Laurie Anne Walden, DVM
Most dogs and cats cope very well with vision loss. They rely more on the sense of smell than on the sense of sight. Blind animals can have happy, comfortable lives with some help from their owners.
Pets with gradual vision loss often adapt so well that their owners don’t realize their pets are having trouble seeing until they’re completely blind and bumping into things. Animals with sudden blindness can take longer to adjust.
Safety and Navigation
Use gates and other barriers to block a blind animal’s access to stairs, swimming pools, fireplaces, and other dangers. Use foam cushioning (child safety equipment) to pad furniture corners. Keep the floor clear of trip hazards like toys and laundry.
Keep blind animals in a crate or other secure space whenever they’re unsupervised, at least while they’re adjusting to their loss of vision. This space can also become a safe, familiar retreat.
Blind animals can have a hard time navigating stairs, especially descending. Be patient and use a harness and treats to show blind dogs how to manage stairs. Consider covering short runs of steps with a ramp. Nonslip strips applied to stair treads might make a blind pet feel more secure. Dogs and cats that sleep on furniture might need a ramp or steps so they don’t have to jump up and down.
To help blind pets learn their way around the house, don’t pick them up and carry them; let them walk on their own. Different floor surfaces (mats or rugs) can help them identify specific areas like doorways and the location of food and water bowls. A radio left on at all times in one room and scents applied to furniture at the pet’s head height can also help orient them inside the house.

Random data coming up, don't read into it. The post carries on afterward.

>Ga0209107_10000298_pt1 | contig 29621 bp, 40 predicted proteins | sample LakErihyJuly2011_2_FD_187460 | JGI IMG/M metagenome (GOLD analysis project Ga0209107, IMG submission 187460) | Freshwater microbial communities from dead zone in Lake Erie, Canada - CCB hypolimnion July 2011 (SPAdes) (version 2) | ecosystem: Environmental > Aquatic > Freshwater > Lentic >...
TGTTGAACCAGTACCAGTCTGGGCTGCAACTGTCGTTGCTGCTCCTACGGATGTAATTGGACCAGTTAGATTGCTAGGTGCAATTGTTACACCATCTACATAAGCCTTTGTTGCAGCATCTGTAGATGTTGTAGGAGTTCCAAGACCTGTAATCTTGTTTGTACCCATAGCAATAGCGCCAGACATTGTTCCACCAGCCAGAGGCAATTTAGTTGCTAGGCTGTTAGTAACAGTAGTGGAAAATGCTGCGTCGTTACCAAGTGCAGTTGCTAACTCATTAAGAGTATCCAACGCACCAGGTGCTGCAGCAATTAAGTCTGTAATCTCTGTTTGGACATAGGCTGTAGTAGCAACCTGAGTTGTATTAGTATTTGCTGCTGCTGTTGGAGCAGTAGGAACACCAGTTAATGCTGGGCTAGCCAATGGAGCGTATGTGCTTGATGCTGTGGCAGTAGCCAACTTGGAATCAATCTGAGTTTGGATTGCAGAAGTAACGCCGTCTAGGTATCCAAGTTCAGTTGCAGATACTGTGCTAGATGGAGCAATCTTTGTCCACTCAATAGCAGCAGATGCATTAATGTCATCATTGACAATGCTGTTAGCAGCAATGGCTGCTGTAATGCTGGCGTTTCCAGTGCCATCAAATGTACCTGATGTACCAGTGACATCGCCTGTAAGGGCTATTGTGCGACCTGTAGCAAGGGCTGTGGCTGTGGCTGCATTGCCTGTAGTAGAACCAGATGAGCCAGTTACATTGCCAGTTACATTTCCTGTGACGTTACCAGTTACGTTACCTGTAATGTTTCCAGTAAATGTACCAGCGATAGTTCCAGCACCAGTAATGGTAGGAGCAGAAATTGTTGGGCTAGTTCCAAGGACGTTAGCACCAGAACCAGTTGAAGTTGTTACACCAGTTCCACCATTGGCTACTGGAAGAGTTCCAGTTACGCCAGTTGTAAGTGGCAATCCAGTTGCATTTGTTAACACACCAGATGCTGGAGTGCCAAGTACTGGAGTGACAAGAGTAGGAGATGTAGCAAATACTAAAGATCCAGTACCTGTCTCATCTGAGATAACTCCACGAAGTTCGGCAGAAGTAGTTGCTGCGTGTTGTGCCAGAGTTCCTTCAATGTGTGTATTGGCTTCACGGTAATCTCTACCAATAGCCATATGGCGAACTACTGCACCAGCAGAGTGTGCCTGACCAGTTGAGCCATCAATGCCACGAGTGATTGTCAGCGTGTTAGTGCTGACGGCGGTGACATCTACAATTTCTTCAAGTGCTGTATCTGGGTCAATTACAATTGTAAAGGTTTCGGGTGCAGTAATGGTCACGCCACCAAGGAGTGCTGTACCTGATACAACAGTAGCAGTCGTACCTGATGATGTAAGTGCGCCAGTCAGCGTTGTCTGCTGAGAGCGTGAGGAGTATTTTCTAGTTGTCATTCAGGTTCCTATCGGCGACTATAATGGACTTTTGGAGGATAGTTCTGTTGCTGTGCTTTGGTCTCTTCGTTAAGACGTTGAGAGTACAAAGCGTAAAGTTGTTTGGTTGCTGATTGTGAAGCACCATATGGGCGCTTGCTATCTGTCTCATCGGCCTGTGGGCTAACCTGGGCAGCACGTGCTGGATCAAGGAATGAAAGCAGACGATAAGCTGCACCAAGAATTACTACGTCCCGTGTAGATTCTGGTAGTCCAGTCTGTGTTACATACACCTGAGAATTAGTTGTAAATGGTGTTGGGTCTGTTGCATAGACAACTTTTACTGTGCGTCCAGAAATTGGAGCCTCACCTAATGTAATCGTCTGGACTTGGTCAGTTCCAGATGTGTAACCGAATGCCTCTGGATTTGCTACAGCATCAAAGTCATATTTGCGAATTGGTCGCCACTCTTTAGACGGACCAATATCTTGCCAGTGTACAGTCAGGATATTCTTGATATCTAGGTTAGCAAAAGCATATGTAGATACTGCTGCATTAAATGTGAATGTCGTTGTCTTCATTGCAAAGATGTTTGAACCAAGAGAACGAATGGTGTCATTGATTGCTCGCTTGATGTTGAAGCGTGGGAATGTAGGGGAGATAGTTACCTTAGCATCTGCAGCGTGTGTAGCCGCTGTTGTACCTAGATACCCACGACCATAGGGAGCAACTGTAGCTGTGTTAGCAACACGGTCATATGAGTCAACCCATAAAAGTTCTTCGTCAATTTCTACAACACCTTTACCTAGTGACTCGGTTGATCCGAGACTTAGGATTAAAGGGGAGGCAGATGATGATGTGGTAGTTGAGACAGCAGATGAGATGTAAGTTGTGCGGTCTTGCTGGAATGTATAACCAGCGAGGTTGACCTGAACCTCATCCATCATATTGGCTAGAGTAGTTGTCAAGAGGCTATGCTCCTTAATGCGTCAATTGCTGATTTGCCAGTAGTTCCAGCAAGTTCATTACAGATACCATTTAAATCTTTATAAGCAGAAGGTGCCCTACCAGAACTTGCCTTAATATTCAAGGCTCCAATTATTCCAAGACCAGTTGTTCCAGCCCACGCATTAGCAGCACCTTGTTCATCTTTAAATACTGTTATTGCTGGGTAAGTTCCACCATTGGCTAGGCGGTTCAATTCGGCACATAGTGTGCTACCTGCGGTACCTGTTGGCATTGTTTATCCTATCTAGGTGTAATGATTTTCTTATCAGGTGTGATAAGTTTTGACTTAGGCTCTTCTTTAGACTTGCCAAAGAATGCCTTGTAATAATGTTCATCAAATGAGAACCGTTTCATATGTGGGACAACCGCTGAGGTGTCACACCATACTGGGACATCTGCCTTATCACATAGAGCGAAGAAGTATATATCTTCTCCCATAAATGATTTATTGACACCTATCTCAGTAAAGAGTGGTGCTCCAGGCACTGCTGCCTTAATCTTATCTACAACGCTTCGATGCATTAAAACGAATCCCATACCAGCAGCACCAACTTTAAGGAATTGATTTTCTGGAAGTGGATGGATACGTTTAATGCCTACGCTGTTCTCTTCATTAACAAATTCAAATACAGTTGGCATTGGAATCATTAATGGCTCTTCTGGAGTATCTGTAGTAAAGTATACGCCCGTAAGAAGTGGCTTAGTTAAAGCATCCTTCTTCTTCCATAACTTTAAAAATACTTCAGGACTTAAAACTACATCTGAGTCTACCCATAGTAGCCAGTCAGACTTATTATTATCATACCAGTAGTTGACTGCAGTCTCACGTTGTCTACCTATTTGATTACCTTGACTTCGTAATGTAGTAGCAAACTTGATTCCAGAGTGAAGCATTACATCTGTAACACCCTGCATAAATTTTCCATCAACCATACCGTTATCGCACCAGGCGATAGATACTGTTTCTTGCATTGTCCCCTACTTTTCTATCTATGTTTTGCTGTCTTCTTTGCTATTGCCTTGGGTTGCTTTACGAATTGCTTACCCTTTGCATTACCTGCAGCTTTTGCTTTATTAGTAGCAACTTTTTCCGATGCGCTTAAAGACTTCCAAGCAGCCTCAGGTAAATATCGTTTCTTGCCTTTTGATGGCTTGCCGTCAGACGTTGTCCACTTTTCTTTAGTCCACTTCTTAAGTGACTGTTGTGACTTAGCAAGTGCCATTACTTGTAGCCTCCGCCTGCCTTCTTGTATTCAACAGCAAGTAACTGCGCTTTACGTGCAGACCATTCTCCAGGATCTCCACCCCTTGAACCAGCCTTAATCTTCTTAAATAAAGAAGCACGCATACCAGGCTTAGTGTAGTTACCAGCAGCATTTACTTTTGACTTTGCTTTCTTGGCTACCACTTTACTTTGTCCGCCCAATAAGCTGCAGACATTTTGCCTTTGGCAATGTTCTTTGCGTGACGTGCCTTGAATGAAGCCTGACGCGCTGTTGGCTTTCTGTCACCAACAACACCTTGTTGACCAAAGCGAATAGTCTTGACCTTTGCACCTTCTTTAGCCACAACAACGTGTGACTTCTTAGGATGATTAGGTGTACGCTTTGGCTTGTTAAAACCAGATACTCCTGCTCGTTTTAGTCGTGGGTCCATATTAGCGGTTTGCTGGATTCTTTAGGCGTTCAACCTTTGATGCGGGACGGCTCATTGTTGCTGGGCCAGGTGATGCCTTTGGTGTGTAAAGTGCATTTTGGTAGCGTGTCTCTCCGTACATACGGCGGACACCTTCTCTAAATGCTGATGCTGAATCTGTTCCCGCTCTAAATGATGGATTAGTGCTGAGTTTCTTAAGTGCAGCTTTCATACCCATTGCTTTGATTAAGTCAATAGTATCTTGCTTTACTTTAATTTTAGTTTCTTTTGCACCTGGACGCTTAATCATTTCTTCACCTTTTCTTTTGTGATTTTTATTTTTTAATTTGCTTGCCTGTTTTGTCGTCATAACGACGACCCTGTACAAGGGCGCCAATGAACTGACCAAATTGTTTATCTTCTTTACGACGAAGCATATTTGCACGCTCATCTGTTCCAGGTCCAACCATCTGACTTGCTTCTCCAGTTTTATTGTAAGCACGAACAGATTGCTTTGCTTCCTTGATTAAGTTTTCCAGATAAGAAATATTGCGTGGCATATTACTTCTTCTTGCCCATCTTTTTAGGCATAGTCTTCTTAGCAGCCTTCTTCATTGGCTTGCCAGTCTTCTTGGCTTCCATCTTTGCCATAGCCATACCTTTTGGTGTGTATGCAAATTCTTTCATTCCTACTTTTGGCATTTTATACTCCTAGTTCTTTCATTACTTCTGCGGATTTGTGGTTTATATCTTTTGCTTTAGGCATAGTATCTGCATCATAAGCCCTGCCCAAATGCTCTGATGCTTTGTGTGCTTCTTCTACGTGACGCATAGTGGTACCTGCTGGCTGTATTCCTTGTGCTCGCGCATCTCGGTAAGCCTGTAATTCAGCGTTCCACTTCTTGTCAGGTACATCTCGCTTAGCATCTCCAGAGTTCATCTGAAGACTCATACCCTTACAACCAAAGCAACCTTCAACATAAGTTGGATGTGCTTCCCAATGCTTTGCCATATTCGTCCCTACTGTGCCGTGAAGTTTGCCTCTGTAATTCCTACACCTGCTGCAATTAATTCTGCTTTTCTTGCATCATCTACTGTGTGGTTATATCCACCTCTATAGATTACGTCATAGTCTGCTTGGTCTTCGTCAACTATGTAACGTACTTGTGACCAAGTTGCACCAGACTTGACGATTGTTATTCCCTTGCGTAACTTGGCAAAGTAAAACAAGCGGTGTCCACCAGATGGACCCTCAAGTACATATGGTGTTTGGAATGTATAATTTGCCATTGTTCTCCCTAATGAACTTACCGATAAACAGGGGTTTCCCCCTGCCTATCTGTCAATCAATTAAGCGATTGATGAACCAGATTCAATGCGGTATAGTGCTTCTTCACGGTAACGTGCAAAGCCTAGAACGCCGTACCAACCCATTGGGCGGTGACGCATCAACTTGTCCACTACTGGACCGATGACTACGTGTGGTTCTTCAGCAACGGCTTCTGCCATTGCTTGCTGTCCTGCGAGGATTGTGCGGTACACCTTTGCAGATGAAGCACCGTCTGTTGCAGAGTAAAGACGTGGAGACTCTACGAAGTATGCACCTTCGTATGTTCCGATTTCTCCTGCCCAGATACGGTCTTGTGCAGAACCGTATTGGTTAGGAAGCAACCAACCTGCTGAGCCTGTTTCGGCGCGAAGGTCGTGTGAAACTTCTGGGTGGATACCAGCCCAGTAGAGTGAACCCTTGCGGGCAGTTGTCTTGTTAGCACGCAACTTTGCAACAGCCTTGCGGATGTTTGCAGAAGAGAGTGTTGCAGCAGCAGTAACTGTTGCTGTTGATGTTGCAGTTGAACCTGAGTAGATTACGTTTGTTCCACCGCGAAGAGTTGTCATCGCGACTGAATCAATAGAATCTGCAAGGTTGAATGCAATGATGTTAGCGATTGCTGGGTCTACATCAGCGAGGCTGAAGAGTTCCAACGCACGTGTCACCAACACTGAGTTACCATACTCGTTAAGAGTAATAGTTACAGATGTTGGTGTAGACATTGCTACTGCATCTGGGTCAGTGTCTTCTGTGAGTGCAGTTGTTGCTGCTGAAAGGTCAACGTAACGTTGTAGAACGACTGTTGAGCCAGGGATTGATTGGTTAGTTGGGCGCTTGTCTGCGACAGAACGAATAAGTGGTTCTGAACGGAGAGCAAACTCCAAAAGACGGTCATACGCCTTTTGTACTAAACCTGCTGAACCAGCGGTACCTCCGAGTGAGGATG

Face whiskers help animals feel obstacles, so don’t have their whiskers trimmed at grooming appointments. Vests with circular extensions around the head or chest (halo vests) are available for blind dogs who keep bumping into things.
Exercise and Mental Health
Blind animals need exercise just like every other animal, but they shouldn’t go outdoors unsupervised. Even a small fenced yard can have holes and fallen branches that would pose a risk to a blind pet. If you don’t have a fenced yard that’s safe and familiar to your dog, keep your dog on a leash.
When walking your blind dog, attach the leash to a harness instead of a collar in case you need to pull your dog away from a hazard. Teach your dog verbal cues like “left,” “right,” and “stop.” An unexpected touch can frighten a blind dog, so warn people who approach that your dog is blind. Consider using a dog vest with the words “Blind dog” or “Do not pet.” Be very careful if another dog approaches while you’re walking your dog. A blind dog can’t read other dogs’ body language. If you let your dog interact with another dog, be sure that the other dog is friendly and that your dog is comfortable with the interaction.
Provide toys that stimulate senses other than sight. Use toys with bells (with supervision—bells can be a choking hazard), catnip toys for cats, and tracking games for dogs who enjoy following scents. For some animals, playing contact games like tug of war might be easier than chasing toys by sound or scent.
Some animals experience anxiety while they’re adjusting to vision loss. Keep your pet’s routine consistent, stay positive around your pet, and provide a safe retreat like a crate. Behavior changes like hiding, reluctance to walk or play, growling, barking, and snapping can all be signs of anxiety. Contact your veterinarian if your pet has any of these changes or seems to be having trouble adapting. Some pets benefit from short-term or long-term prescription anxiety medications.
For more ideas, see the ACVO Vision for Animals Foundation website: https://www.visionforanimals.org/coping-with-a-blind-dog/
Image source: https://unsplash.com/photos/SEX4KAz9ExQ
Laurie Anne Walden, DVM
The contents of this blog are for information only and should not substitute for advice from a veterinarian who has examined the animal. All blog content is copyrighted by Mallard Creek Animal Hospital and may not be copied, reproduced, transmitted, or distributed without permission.